A:  When incorporating a new pay structure, there are several options as to how employees are transitioned into the new structure.  Since the new pay structure was expanded to include additional levels that previously did not exist, a simple shift of equal positioning within the structures was not a possibility.  The positioning within each range was not an “apples-to-apples” comparison; the proportionality of the new pay ranges differs with each employee’s unique situation. The approach that was taken increased each person’s pay in accordance with the shift in the structure, according to their new level. This guaranteed that everyone was paid at least at the minimum of their new range. 


Q:  Did anyone receive a pay decrease at the end of this process?

A:  No one received a pay decrease as a result of the redesign process; in fact, every employee received an increase.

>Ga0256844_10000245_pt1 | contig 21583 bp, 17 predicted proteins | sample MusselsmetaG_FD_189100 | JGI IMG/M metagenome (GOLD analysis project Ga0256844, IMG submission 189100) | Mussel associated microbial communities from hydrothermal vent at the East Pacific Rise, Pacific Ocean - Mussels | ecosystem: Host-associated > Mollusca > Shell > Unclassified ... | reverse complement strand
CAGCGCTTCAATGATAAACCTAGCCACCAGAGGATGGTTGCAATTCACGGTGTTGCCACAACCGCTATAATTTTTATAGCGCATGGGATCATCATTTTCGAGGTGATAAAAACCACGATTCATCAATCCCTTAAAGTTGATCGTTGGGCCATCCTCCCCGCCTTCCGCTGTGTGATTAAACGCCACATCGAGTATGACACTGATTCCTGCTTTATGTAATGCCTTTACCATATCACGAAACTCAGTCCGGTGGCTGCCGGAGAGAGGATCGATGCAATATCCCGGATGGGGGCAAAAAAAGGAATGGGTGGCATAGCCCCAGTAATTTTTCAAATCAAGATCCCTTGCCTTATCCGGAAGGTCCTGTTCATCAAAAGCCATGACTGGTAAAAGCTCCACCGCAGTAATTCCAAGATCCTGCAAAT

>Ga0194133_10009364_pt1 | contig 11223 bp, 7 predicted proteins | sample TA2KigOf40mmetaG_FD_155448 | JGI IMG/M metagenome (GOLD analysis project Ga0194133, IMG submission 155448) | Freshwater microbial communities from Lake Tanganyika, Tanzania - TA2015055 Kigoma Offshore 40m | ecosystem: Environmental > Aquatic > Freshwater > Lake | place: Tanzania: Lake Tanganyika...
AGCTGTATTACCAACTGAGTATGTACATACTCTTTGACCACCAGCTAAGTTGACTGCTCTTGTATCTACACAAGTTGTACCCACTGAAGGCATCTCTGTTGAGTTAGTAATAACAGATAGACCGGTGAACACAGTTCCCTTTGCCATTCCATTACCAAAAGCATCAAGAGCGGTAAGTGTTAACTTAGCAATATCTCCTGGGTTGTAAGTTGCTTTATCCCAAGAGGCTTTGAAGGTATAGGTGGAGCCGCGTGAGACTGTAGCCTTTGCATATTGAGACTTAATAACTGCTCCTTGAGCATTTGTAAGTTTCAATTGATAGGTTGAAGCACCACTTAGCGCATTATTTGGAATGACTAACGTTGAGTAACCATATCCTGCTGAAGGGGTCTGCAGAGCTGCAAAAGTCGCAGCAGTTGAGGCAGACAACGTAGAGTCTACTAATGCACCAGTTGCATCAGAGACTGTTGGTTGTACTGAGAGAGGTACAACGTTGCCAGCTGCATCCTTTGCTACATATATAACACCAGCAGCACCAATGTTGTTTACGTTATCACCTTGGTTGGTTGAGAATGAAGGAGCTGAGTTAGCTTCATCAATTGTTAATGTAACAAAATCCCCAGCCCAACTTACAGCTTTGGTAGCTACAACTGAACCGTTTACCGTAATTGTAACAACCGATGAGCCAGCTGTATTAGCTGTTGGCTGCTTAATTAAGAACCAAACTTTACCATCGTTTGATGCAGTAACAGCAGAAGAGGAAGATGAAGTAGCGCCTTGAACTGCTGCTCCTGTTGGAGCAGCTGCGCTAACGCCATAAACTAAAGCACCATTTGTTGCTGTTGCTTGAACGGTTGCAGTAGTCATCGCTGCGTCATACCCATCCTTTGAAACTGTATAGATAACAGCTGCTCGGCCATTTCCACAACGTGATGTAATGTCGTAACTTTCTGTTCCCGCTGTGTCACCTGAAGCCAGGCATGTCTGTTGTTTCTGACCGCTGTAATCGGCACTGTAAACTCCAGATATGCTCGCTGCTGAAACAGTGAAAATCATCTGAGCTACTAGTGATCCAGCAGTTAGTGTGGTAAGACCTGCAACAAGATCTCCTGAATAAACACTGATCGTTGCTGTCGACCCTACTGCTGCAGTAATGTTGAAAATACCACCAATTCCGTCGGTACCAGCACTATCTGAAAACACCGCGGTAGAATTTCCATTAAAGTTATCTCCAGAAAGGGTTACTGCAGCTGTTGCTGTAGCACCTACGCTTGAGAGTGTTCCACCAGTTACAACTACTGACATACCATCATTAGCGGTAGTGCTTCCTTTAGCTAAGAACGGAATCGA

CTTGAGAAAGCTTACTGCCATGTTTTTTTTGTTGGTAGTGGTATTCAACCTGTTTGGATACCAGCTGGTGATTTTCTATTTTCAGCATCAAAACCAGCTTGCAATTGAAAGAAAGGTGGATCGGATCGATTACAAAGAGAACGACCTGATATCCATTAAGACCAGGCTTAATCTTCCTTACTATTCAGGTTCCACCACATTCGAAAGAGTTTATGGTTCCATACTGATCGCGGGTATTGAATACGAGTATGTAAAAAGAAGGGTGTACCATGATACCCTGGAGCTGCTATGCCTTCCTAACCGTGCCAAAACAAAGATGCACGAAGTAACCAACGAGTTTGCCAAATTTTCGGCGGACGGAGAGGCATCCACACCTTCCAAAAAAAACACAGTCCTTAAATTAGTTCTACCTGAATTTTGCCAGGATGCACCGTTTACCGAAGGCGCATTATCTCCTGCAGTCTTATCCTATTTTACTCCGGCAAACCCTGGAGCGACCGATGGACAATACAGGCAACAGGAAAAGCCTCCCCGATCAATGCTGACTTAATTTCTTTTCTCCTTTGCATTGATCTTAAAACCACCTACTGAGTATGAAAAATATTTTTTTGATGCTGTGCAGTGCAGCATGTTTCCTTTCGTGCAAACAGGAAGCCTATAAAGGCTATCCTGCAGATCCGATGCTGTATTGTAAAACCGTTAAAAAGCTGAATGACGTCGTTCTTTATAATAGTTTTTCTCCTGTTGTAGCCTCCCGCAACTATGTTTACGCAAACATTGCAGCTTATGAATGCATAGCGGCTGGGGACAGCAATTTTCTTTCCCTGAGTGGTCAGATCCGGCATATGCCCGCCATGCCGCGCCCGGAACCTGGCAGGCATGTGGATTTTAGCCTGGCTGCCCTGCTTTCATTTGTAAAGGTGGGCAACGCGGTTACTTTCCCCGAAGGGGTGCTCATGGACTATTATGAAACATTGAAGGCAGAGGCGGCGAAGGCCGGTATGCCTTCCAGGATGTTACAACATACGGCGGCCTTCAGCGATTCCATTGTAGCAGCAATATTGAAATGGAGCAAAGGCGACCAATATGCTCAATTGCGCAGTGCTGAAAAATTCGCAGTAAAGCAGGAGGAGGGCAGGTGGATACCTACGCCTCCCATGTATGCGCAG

Q:  Did the market analysis include benefits competitiveness?

A:  No.  However, benefits are an important part of the Wright State Total Compensation package.


Q:  What is the process for an employee to appeal/complain about their placement in the new pay structure?

A:  Under civil service law, the University is responsible for setting appropriate levels of compensation for their positions. Only the results of a job audit review may be appealed to the State Personnel Board of Review (SPBR).  Any employee who feels that their job description does not match their current duties may apply for a job audit review.